Japan lifts restrictions on exports of more mature US beef
Previously, cattle over 30 months were not allowed to be exported to Asian country.
Michigan ranchers and exporters may see an increase in the value of their livestock thanks to a more wide-open market.
Earlier this month, the United States Department of Agriculture announced the U.S. has gained full access to an Asian export market.
All cattle that are grown in the U.S., regardless of age, can be exported to Japan, its largest international beef export market in the world. Previously, cattle over 30 months and products associated with it were not allowed to be exported to Japan.
The ban was lifted after it was enforced in 2003 following the discovery of a BSE positive (bovine spongiform encephalopathy) cow (also referred to as mad cow disease) in Washington state. Afterward, all cattle were denied entry into the country. Over the course of the next 16 years, Japan gradually lifted certain restrictions.
In 2005, the Asian country restored access for U.S. beef muscle cuts and offal items from cattle 20 months and younger. In 2013, Japan allowed for beef and beef products from cattle less than 30 months of age, according to the U.S. Department of Agriculture.
“We really understand a lot more about that disease now,” said Joe Schuele, director of communications for the U.S. Meat Export Federation. “In the early stages, there was a belief that perhaps it only existed in older cattle, but as time has gone on, we’ve (created) testing programs and (put) safeguards in place. So, there is really no risk to human health. So, gradually (Japan) has been eliminating its BSE-related restrictions. Japan is really significant, and it is our largest market. So, having full access will generate quite a bit of business.”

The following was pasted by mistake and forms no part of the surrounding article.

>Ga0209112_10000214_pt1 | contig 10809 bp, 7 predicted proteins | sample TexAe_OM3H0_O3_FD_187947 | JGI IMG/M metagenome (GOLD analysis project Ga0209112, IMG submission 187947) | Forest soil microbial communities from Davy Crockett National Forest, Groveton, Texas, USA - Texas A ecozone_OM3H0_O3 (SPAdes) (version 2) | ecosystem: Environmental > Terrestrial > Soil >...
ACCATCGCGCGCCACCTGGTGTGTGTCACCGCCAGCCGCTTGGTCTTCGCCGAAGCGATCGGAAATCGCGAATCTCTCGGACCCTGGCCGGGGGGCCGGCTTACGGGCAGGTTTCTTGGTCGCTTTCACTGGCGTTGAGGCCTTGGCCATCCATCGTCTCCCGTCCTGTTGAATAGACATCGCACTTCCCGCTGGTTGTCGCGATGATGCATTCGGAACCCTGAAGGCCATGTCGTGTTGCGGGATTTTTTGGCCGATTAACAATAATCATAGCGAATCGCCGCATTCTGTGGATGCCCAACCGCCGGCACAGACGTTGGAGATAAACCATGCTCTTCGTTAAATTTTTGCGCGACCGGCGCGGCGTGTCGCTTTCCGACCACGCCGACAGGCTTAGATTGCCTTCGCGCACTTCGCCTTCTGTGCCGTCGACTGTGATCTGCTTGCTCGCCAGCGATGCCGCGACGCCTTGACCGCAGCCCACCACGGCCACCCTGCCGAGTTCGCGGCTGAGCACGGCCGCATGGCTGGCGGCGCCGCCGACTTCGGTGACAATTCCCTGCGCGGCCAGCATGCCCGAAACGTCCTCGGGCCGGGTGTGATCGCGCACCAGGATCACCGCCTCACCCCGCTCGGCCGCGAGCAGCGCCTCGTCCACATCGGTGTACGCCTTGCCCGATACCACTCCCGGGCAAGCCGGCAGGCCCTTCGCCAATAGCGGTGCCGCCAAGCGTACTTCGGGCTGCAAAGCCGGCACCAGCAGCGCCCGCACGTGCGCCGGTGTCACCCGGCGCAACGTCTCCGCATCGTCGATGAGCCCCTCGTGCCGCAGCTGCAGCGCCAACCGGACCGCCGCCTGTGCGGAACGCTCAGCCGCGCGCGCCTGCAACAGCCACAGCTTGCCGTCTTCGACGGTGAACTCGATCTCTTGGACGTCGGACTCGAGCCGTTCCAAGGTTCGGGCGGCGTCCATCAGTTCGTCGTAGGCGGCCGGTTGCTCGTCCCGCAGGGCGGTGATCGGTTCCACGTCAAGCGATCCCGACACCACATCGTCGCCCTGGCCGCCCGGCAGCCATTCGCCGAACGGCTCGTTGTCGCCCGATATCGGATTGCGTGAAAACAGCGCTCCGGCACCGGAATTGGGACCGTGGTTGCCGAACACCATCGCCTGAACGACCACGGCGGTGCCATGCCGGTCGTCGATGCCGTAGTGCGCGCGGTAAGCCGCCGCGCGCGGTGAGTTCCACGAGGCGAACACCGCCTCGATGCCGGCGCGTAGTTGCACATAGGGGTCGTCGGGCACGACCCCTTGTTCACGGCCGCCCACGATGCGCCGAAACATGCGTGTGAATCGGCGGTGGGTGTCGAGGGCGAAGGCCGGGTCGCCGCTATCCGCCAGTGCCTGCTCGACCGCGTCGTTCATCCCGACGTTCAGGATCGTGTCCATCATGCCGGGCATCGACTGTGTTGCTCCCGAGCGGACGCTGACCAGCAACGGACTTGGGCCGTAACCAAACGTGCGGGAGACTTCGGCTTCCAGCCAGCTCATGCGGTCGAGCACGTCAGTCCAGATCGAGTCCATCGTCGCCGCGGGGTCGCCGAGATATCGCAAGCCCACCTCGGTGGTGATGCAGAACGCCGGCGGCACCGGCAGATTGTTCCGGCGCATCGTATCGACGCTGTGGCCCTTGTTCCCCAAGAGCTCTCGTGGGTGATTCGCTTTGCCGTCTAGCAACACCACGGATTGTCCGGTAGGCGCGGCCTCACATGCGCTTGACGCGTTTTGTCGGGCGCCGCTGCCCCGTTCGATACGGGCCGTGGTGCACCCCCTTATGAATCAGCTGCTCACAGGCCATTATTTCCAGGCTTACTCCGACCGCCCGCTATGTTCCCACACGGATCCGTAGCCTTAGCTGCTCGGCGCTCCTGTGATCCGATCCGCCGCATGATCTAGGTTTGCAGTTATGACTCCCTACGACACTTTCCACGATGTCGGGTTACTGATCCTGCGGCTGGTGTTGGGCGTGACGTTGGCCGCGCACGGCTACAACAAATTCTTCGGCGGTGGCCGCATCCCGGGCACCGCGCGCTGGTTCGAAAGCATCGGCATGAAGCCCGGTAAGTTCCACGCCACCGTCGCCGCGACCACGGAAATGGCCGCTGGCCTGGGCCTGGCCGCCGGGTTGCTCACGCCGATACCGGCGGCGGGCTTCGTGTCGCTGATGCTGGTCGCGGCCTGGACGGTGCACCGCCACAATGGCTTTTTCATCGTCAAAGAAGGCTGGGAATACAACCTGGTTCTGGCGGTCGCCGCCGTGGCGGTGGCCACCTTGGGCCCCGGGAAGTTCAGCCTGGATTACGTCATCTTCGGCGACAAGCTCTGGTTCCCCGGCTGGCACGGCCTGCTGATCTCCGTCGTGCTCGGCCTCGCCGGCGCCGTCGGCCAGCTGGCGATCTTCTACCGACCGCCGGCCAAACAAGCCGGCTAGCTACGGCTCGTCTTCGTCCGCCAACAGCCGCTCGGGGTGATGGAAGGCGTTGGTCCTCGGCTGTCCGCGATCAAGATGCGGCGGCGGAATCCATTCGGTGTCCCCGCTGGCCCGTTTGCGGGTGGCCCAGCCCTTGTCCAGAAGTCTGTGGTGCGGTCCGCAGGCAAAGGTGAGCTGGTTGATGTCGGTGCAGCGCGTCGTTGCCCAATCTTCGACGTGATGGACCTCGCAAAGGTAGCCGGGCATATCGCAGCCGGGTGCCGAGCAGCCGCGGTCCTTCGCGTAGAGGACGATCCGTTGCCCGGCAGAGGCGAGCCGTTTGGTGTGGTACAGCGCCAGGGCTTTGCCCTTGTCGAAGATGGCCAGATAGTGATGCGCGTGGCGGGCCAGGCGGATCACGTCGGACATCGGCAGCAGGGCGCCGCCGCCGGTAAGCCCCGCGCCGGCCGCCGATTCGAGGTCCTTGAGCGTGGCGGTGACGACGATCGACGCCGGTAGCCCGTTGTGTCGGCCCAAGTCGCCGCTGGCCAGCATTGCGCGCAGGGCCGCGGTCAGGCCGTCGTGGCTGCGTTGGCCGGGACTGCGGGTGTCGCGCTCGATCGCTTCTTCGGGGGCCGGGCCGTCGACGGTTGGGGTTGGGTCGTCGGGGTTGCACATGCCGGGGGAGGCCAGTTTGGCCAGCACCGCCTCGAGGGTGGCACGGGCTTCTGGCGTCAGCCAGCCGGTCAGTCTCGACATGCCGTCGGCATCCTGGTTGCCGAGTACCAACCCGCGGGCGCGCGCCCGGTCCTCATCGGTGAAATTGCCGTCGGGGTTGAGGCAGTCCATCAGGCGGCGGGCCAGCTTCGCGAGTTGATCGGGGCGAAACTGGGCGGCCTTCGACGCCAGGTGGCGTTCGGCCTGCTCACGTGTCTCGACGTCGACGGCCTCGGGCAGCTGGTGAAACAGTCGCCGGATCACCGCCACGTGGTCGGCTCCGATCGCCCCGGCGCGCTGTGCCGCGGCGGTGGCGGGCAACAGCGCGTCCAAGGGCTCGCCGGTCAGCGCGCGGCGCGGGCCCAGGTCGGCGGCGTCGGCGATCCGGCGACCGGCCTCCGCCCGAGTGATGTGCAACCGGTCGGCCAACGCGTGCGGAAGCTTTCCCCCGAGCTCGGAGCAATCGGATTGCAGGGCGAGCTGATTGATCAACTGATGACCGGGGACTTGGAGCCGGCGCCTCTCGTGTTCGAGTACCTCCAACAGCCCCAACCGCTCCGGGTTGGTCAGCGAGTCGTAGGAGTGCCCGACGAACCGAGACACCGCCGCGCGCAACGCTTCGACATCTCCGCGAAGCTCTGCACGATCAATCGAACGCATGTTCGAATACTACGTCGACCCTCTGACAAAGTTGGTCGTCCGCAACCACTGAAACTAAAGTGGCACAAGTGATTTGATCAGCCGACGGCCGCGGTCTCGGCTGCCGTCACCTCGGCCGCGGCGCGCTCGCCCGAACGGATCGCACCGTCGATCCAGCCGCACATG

Schuele said that last year, the U.S. brought in $2 billion in export revenue from Japan, which is a fourth of what the U.S. exports globally. The USMEF estimates the removal of the cattle age restriction will increase exports to Japan from 7% to 10% or by $150 million to $200 million per year.
“Some people may say that $200 million doesn’t sound like a lot, but that is as much beef we export to the European Union,” Schuele said. “That is as much beef we export to the Middle East. It is like opening an entirely new market, but we can expand into Japan because it is so large.”
In terms of cattle and calves, there are 1.15 million heads in the state of Michigan as of January.
According to the USDA National Agricultural Statistics Service, there are about 108,000 beef cows, 422,000 dairy cows and 150,000 cattle on feed. The remaining animals are in different classes.
With about 1.15 million cattle and calves in the state, George Quackenbush, executive vice president of Michigan Cattlemen’s Association, said Michigan residents consume more beef than the state produces.
“In terms of our total cattle inventory, (Michigan) ranks 27th among the states,” he said. “We ranked 16th in terms of cattle on feed in 2018.”
While Michigan does import beef from other states, Quackenbush said there are parts of the cattle that residents do not eat and are exported.
The USMEF said Japanese buyers, who purchase beef muscle cuts from over-30-month cattle, are most likely to include short plate, chuck eye rolls, short ribs, middle meats, clods and briskets.
“Beef variety meat items most likely to be in demand include outside skirts, hanging tenders, mountain chain tripe, tongues, abomasum and intestines,” per the USMEF. “The ability to use beef from over-30-month cattle will also lower costs for companies exporting processed beef products to Japan.”
Schuele said it is difficult to determine how much beef Michigan will export to Japan overall.
“We don’t really break down (cattle) export by state because it is misleading,” he said. “With cows, it is only going to show where the animal was slaughtered. For example, the calf might be raised in Michigan and it might go to a feedlot in Illinois and be exported from Iowa. However, (Michigan) ranchers should see a little bump in value for their … mother cows that are being retired and also for dairy farmers when they retire animals. They should have some value.”